NEW GLOUCESTER — It takes hand and eye coordination and lightning-speed reflexes to excel at table tennis.

It also takes eye coordination to follow a doubles table tennis match, as players dart back and forth, taking alternating whacks at a ball that turns into a neon orange blur at top speeds.

That may explain why a small but dedicated crowd stayed glued to their seats as the top three doubles teams vied for the title at the Maine Table Tennis Association’s Arthur Lekousi Maine State Championship at the Pineland YMCA on Saturday.

The tournament is named after a longtime state champ and retired French and German teacher at Portland High School. Still playing at 89, Lekousi is an inspiration to the roughly 150 serious players in Maine.

“He is kind of my hero. He is a hard player and a real gentleman when he plays,” said Bob Westhoven of Cumberland.

Table tennis – also known as pingpong – was invented as an upper-class, after-dinner parlor game in Victorian England. It was recognized as an Olympic sport in 1988.

The Maine association is the only statewide group to hold an organized tournament for a handful of table tennis clubs around the state. Coordinator Irena Stepan said the association has been around for decades.

Stepan, who hosts table tennis matches in her Gray basement on Sundays, said it is difficult to find space to play, since the association and local clubs all operate on shoestring budgets.

Right now interest in the sport is rising because of the recent arrival of Fouad Abdullah, 20, of Westbrook on the state’s table tennis scene. Since he came to Maine with his parents and younger brother and sister via Turkey last year, Abdullah has raised the competitive bar for table tennis in the state.

Abdullah was a member of the national table tennis team in his native Iraq before his family fled and the team fell apart. He was Maine state champion in 2014 and went on to play at the USA Table Tennis-ranked tournament at Westchester Table Tennis Center in New York in January.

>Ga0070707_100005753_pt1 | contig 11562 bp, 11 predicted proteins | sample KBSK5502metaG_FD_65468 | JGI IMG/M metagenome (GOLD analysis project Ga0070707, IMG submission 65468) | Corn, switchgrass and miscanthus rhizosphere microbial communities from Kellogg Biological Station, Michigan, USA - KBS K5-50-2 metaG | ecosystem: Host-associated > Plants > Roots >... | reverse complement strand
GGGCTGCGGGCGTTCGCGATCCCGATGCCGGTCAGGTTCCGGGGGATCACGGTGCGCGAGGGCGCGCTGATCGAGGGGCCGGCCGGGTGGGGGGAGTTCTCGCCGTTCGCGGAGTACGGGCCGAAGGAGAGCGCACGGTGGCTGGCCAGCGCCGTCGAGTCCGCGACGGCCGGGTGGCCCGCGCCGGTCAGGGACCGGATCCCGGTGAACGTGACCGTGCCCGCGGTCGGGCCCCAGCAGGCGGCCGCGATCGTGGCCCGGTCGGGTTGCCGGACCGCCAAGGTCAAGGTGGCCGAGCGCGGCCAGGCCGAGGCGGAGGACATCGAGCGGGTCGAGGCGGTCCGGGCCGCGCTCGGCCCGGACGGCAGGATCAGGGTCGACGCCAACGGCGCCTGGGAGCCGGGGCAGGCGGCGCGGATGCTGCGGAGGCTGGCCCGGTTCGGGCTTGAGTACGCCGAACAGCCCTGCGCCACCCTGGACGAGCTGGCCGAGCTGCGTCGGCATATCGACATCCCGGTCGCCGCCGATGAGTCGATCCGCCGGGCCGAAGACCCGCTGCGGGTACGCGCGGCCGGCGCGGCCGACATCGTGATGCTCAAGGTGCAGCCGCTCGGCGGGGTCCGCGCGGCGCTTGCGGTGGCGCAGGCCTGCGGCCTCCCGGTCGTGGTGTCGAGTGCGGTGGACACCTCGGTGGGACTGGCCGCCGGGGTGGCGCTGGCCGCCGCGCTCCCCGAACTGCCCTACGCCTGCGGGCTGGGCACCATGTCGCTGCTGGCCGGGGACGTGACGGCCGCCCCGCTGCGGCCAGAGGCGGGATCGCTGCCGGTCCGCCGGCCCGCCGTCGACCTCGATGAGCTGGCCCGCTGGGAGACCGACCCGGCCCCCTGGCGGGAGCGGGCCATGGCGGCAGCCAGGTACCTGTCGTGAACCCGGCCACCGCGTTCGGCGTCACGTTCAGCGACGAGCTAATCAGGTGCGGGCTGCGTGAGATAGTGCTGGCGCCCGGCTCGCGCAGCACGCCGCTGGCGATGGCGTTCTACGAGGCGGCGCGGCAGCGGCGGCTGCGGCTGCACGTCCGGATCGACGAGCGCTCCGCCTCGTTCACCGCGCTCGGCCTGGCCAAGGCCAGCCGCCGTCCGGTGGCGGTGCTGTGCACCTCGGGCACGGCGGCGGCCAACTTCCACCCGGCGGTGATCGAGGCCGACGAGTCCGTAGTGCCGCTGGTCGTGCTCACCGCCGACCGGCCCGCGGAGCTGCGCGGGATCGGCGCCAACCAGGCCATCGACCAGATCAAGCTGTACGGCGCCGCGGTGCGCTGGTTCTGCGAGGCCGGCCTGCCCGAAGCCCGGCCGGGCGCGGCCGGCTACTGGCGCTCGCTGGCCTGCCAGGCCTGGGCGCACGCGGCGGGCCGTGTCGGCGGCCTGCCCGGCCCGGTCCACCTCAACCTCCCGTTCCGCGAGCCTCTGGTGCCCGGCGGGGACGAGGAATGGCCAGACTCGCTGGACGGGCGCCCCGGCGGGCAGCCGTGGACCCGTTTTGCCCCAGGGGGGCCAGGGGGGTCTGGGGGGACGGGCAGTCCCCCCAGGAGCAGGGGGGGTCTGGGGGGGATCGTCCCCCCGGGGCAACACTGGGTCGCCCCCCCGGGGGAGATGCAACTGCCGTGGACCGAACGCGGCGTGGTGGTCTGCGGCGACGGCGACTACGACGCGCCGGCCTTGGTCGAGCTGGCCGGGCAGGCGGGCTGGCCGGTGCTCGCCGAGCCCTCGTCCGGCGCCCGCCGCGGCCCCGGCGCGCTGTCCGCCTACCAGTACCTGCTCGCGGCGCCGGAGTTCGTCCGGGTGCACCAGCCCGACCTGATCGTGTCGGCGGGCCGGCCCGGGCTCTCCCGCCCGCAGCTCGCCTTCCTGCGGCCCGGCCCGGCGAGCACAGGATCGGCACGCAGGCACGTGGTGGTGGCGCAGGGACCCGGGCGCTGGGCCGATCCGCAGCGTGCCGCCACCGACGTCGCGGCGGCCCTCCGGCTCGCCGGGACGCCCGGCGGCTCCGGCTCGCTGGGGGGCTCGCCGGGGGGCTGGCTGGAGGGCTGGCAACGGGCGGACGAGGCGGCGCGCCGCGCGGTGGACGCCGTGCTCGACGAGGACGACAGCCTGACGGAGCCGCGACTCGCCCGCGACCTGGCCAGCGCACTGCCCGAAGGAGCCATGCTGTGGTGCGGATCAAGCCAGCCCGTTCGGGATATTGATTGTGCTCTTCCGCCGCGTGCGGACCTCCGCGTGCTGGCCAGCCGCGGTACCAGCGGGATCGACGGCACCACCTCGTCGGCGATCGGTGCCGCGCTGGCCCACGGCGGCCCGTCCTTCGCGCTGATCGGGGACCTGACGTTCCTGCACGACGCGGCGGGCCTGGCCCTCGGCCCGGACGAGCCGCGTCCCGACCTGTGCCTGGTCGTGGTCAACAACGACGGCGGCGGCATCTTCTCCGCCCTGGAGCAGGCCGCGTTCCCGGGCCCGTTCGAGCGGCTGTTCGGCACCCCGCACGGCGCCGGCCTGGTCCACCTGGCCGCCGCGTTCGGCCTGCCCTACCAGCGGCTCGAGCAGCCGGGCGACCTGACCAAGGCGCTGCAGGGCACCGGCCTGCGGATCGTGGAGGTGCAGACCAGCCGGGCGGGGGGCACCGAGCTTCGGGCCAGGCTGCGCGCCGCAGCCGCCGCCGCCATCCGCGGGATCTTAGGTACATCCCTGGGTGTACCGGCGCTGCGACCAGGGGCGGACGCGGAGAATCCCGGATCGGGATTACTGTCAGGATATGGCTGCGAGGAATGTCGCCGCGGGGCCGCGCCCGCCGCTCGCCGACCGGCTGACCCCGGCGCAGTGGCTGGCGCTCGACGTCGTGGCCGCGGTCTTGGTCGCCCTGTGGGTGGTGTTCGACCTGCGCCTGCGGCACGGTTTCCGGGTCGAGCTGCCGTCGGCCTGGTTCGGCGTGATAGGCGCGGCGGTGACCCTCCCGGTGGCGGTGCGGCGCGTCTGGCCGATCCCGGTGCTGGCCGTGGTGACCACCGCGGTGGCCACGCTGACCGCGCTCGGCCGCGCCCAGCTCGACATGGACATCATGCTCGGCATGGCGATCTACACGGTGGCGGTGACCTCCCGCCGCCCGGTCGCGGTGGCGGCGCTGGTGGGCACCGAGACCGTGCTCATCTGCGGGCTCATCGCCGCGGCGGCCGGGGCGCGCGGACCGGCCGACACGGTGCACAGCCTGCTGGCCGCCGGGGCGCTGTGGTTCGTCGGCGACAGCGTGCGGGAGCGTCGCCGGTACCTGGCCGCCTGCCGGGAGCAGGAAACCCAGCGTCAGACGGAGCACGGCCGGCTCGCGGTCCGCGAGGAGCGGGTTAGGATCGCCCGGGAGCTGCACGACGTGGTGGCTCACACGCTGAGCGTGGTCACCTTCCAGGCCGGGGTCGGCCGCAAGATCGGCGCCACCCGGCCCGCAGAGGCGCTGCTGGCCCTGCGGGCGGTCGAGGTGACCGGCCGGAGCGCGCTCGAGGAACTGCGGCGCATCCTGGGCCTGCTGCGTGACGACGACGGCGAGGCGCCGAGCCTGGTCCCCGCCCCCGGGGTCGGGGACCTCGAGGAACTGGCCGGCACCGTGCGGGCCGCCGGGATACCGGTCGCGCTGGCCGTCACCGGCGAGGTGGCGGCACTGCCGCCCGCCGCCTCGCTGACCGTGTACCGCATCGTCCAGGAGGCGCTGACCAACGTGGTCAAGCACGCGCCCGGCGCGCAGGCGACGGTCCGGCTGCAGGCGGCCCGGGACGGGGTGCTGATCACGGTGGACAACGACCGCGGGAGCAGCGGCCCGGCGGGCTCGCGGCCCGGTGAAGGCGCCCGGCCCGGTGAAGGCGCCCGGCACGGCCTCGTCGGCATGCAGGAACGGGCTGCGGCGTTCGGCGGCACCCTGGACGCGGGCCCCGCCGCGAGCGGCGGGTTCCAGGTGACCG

Abdullah now practices twice a week with a fledging table tennis club at the Westbrook Community Center, with other top-notch players, such as Sonu Bhatia of Westbrook, who learned to play in his native India, and Svet Kirtchev of Westbrook, who learned to play in his native Bulgaria.

Last year’s champion, Fouad Abdullah of Westbrook, left, poses with Sonu Bhatia, also of Westbrook, between matches Saturday.

Last year’s champion, Fouad Abdullah of Westbrook, left, poses with Sonu Bhatia, also of Westbrook, between matches Saturday.

Abdullah and Bhatia won the doubles championship on Saturday.

Abdullah also teaches children to play and is looking for more table tennis opportunities. Meanwhile, he is working in retail and on improving his English skills.

Jack French of South Paris and his grandson Joel Doherty of Norway competed as a team in the doubles matches Saturday. French said table tennis keeps him feeling young and in shape.

He said watching his grandson improve under his tutelage has been gratifying.

“He has taught me everything I know,” Doherty said.

Taylor Pancoast concentrates. The tournament is named for Arthur Lekousi, a former champ and retired Portland High School teacher.

Taylor Pancoast concentrates. The tournament is named for Arthur Lekousi, a former champ and retired Portland High School teacher. Photos by Jill Brady/Staff Photographer